Illustrator Tip #2: Aligning Irregular Shapes

Illustrator's tools are powerful, but sometimes they can't do the job without help. One of the problems I quickly discovered was aligning anything except the simplest shapes. Circles and rectangles of unit sizes were easy, but more complex shapes made up of multiple pieces were a big problem. With some effort, I found a method that works.

The Problem

Illustrator has a grid which is useful for aligning objects. If View|Snap to grid is active, control points will jump to the closest grid crossing. This is extremely handy for creating nested concentric circles and many other tasks. Yet it's not very useful when you have an object made up of two or more irregular pieces that have control points in weird places. If you have to manipulate the pieces individually, it's easy to get them misaligned. Then you have to use Undo a lot, and re-do all your work. It's no fun.

Granted, Illustrator can snap to existing control points on other shapes. Unfortunately, there are circumstances where it's not enough. For example, how can you align an object to a place where there is no point? Then you're out of luck, unless you know this technique.

Let's look at a simplified example. The following image is made of three pieces: one blue crescent, one yellow piece that completes the circle, and the outer ring lines. Together they make up a simple ringed planet.

(If you want to follow along with the sample image, you can download it. It's a 17K ZIP file in Illustrator 5.0 format.)

[Three-piece image]

Now let's blow it up, scattering the pieces randomly. Then we'll try to put it back together.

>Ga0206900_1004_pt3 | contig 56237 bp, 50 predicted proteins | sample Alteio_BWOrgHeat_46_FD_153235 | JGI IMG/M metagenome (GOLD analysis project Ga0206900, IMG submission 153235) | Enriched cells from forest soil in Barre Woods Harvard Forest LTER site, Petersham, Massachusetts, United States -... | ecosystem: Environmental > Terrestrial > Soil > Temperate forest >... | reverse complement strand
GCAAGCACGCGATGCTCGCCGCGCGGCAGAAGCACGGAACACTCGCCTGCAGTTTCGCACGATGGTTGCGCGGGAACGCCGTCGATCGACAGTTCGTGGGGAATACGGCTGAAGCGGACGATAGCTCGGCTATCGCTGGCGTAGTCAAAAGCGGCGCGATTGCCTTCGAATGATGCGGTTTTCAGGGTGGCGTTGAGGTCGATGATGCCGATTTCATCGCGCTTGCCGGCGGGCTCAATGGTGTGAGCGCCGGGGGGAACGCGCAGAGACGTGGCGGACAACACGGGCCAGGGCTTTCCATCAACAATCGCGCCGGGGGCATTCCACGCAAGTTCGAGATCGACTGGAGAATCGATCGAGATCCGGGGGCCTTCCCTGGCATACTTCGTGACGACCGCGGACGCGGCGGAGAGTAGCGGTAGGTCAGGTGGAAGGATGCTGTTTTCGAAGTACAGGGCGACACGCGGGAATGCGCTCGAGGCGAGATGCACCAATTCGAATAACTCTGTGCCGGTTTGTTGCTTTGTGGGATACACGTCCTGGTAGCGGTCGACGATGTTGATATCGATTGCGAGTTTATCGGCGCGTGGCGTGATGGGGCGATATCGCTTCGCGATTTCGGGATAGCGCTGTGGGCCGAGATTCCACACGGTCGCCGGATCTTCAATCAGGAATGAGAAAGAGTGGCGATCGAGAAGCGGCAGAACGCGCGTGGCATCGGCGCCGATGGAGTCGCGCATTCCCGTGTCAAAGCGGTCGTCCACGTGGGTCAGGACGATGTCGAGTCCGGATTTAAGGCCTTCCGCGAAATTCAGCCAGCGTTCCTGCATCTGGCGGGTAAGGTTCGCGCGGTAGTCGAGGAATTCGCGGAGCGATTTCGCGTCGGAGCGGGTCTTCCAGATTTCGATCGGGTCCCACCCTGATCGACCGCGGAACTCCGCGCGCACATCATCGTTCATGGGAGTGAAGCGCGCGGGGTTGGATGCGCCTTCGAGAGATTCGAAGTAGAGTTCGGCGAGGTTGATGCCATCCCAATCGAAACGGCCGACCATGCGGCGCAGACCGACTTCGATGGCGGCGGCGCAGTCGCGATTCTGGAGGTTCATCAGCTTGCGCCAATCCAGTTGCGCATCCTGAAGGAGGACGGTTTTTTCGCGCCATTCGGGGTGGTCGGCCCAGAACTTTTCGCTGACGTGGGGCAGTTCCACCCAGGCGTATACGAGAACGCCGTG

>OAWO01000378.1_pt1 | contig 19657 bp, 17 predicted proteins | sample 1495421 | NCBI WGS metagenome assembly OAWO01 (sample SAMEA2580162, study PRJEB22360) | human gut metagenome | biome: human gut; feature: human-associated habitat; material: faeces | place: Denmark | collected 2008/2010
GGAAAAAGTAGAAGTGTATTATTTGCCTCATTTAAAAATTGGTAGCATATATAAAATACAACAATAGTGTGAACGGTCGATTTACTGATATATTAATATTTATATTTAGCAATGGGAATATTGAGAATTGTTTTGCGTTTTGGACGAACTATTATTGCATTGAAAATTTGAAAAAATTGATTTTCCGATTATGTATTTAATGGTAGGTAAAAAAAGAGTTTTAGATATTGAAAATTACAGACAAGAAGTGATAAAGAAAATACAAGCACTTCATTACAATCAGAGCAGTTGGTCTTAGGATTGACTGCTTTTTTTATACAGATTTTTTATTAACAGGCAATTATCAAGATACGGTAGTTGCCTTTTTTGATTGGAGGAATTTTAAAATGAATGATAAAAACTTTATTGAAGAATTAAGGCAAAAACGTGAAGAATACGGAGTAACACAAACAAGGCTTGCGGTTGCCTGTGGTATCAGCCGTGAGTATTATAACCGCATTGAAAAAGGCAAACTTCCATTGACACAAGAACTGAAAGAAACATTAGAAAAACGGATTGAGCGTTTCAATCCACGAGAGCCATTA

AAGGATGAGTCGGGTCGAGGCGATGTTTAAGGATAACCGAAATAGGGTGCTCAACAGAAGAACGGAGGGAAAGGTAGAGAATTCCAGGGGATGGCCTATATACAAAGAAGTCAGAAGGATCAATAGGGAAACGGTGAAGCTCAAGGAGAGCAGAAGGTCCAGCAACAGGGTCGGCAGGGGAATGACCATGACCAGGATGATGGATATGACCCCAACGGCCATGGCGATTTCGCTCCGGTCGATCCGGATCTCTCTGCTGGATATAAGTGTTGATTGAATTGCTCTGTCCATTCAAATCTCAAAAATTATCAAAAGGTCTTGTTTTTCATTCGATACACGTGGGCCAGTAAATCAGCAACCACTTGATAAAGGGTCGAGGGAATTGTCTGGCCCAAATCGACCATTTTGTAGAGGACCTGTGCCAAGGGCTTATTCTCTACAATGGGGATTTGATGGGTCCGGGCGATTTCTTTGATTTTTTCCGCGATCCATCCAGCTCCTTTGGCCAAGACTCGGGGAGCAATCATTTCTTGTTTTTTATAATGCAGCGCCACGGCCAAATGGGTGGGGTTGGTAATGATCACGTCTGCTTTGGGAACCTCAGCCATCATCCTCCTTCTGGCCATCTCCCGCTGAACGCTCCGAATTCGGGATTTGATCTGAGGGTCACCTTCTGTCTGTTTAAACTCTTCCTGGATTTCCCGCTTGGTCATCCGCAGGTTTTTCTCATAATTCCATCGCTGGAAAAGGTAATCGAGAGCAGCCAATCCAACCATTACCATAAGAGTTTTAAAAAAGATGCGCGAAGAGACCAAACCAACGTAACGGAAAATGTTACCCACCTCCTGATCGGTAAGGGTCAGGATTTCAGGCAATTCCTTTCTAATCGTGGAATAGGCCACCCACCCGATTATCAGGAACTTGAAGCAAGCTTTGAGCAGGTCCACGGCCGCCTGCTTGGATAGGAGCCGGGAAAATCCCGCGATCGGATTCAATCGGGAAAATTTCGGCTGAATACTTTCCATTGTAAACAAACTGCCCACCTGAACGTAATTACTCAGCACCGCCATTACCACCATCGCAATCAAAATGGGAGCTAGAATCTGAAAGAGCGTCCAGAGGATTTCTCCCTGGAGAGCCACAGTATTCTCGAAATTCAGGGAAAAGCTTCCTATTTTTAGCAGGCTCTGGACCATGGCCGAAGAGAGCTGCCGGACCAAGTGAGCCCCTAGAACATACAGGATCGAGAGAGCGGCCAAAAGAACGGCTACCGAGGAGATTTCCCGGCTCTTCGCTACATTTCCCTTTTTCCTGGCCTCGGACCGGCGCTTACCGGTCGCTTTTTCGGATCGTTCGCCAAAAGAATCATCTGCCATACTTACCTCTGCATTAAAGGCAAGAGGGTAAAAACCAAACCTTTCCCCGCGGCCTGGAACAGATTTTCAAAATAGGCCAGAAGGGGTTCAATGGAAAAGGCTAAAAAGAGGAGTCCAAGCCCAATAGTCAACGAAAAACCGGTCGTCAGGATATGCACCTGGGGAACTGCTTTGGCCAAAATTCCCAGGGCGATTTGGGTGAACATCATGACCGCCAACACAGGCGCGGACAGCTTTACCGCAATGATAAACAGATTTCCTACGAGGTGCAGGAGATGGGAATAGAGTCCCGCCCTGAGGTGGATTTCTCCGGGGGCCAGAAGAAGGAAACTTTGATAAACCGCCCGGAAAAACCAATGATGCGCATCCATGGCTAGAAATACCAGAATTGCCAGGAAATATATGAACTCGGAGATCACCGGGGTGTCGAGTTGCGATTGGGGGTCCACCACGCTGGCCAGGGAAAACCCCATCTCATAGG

[Scattered pieces]

Let's try to move the pieces back together. It doesn't quite work, no matter how we try. The pieces don't fit together like they did originally. Even if the grid were off, they still wouldn't align exactly as they did when we started work. The arrows point to some obvious misalignments.

[Misaligned pieces]

What can we do about a situation like this?

A Solution: Handles

The key is to use the grid, but not to align the existing pieces . We'll create some new objects and use them as handles for the originals. It will be easy to align the handles, and when they're aligned, the original pieces will be aligned as well.

Re-load the original, aligned image. Turn the grid on. To one side of the window, make as many evenly spaced one-unit squares as there are pieces of your image (three, in this case). We're going to make each square correspond with a piece of the hard-to-align image. The squares act as handles to the pieces.

[image and 3 squares]

Select the first handle. Using the eyedropper, click on the first piece of the image (the yellow one). The handle now has the same outline and fill as the piece. Select the piece and the handle and group them. Repeat the process for rest of the pieces and handles. (This step isn't necessary, but comes in handy sometimes.)

[Coloring a handle]

When this is done, we'll have a set of handles that are (a) nicely aligned, and (b) have colors identical to their corresponding pieces. This helps to tell the handles apart. Yellow piece - yellow handle. Simple.

Now we can turn off the grid, move things around, and work on the pieces individually. Note that the handles move as well.

[Scattered pieces]

When you want to align the pieces again, what was previously impossible is now as simple as turning on the grid back on, then moving the handles back into alignment. In the image below, we're part way through re-alignment.

[Partly re-aligned image]

And when all the handles are back in line, the original image is perfectly re-assembled.

[Three-piece image]

Last updated 4 January 2003
All contents ©1999-2002 Mark L. Irons

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